Supreme Court Hard(ly) At Work
Looking for an update on the U. S. Supreme Court? Here it is.
Since returning to session on the first Monday in October, the Court has decided…wait for it…one case, Wilson v. Corcoran. That case was decided two days ago. The Court devoted seven pages of a per curiam opinion to let the Seventh Circuit Court of Appeals know that the Supreme Court meant what it said 20 years ago when it determined that federal habeas corpus actions could only be decided on federal law or federal constitutional grounds. Since the District and Circuit Courts appeared to rely on state law in granting habeas, the case was remanded for further consideration.
More later – when next they decide something.
Yes, you’re right. I do have a bit more to say in the way of commentary. To understand what comes next, you need to understand the difference between a case holding and dicta. The holding of a case is its actual legal ruling. For example: “Based upon the Fourth Amendment of the Constitution, the case is reversed and remanded to the District Court.” That tells you what happens to the case and why. Dicta, conversely, is made up of the philosophical musings of the Justice or the Court, often ending with them telling you what they are not deciding or indicating what they might decide, or be interested in deciding, if a particular issue were to reach them at some point.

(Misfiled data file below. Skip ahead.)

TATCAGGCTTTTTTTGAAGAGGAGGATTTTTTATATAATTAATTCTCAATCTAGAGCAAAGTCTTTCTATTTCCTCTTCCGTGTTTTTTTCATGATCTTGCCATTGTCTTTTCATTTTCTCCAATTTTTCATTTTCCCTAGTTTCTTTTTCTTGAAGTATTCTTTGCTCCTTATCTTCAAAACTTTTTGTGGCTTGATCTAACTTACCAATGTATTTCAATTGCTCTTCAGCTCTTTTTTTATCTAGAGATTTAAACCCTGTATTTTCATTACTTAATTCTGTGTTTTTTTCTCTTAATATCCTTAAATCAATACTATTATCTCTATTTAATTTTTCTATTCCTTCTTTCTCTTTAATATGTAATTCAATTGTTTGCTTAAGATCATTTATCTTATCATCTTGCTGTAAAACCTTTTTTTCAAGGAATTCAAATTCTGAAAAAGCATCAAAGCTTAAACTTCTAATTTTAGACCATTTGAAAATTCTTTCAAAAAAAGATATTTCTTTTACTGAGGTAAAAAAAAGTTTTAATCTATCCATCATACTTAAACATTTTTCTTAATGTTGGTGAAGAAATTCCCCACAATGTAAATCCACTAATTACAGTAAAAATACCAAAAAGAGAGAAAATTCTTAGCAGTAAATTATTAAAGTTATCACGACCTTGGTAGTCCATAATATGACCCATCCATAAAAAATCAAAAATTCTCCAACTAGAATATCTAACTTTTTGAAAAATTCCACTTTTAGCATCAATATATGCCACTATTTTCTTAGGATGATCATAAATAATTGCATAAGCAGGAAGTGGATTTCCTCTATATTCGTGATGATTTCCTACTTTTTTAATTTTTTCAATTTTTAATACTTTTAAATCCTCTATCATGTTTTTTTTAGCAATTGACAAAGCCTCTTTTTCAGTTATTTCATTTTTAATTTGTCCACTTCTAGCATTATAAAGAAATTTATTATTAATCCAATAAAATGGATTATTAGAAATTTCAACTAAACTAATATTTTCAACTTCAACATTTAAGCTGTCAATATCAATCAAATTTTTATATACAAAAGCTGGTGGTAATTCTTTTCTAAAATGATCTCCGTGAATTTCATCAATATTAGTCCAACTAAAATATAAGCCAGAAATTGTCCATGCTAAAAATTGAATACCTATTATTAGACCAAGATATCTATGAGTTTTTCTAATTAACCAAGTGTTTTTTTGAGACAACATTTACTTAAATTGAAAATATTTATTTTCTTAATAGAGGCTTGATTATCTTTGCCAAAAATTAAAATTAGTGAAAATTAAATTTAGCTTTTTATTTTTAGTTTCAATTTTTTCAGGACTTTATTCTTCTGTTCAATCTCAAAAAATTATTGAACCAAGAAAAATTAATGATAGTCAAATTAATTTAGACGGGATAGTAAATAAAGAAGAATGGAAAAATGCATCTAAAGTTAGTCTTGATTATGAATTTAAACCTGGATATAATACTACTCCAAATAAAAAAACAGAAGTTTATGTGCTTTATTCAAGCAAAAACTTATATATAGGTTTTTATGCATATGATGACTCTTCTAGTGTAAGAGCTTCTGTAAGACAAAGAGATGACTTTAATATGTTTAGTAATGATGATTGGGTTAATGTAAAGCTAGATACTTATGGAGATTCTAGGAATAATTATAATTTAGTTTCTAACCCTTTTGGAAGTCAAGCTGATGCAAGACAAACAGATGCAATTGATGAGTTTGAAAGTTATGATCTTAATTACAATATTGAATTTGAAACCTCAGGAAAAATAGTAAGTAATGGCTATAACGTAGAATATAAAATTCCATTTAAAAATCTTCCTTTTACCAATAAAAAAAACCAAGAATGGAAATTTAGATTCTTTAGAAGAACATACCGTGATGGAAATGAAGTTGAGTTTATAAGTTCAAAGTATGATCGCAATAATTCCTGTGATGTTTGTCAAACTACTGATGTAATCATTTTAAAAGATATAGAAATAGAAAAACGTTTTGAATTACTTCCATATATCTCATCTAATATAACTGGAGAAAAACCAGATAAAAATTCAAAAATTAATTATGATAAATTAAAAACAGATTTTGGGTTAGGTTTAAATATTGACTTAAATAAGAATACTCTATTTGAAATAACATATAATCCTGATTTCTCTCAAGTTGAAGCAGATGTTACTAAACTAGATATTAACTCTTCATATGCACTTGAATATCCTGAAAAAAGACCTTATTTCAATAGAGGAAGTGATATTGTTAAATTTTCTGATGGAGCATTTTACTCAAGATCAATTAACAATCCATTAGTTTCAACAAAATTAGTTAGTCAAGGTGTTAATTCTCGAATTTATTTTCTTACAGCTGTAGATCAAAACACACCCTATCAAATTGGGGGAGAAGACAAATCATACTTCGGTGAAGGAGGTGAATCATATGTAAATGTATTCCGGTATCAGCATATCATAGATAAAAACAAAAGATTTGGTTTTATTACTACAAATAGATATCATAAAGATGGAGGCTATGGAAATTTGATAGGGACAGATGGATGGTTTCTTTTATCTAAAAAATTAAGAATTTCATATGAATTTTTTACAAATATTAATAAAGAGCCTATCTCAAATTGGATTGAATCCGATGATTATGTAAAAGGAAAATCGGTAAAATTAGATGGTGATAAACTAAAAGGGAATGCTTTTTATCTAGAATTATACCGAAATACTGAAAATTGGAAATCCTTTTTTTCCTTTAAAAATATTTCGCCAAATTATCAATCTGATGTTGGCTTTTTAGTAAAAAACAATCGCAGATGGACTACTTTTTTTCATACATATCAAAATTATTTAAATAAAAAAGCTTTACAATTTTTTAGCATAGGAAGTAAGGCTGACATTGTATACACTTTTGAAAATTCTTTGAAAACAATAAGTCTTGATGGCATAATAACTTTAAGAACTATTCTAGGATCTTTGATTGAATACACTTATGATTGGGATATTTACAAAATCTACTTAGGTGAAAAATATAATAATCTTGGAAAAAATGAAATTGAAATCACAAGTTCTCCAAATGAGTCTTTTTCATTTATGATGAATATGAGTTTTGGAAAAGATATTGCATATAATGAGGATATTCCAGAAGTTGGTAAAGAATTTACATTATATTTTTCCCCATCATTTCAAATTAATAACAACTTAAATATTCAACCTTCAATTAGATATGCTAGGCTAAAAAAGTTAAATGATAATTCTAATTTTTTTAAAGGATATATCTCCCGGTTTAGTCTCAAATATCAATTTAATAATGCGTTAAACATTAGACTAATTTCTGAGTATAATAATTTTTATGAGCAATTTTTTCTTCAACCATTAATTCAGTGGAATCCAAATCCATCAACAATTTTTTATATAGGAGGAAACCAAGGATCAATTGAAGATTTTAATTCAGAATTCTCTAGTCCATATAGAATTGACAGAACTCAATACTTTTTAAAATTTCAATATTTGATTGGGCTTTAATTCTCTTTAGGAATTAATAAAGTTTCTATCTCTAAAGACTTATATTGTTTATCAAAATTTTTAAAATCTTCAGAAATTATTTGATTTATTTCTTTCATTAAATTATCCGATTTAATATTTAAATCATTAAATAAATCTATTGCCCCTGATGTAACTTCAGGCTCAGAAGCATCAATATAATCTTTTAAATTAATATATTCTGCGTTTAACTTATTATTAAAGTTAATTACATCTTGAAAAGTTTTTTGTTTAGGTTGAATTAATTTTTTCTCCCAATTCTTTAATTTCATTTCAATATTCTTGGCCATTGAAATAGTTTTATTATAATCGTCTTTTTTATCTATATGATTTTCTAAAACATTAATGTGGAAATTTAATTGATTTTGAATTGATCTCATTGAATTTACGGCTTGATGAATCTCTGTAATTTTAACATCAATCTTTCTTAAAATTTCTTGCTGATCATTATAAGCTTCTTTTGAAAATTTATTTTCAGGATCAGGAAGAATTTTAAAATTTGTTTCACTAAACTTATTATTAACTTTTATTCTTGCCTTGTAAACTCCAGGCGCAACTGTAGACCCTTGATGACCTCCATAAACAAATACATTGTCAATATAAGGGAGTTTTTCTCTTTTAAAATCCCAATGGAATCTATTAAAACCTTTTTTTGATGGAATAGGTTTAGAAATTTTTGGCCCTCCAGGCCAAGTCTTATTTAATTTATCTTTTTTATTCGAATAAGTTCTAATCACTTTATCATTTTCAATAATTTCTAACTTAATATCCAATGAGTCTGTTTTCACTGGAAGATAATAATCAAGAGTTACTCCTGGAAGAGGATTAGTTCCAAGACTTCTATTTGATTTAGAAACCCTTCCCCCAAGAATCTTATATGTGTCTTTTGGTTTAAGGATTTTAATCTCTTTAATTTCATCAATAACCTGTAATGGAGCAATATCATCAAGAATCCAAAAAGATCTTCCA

While the U. S. Supreme Court constantly carps about its caseload, the processes and endlessly long written opinions are the curse they place upon themselves. The perceived need to explain through dicta the tiniest minutia, relevant to the decision or not, overwhelms the need for timely, decisive justice that can be readily understood by the citizens.
Yeah, lawyers blather on endlessly. Been there and done that. And the Court is made up of lawyers, so the picking of, often irrelevant, nits for dozens or scores of pages is not entirely surprising. But it is counterproductive. All those nits being picked are rounded up by other lawyers in future cases and herded into endlessly long briefs leading to other, even lengthier, decisions as the old nits of past dicta are re-picked and new nits are discovered.
Just a thought: maybe a little less nit picking, a little less over-writing, a little less dicta and a little more direct, brief and comprehensible decision making would make the job of the Court, and the citizens trying to understand it, a bit less burdensome.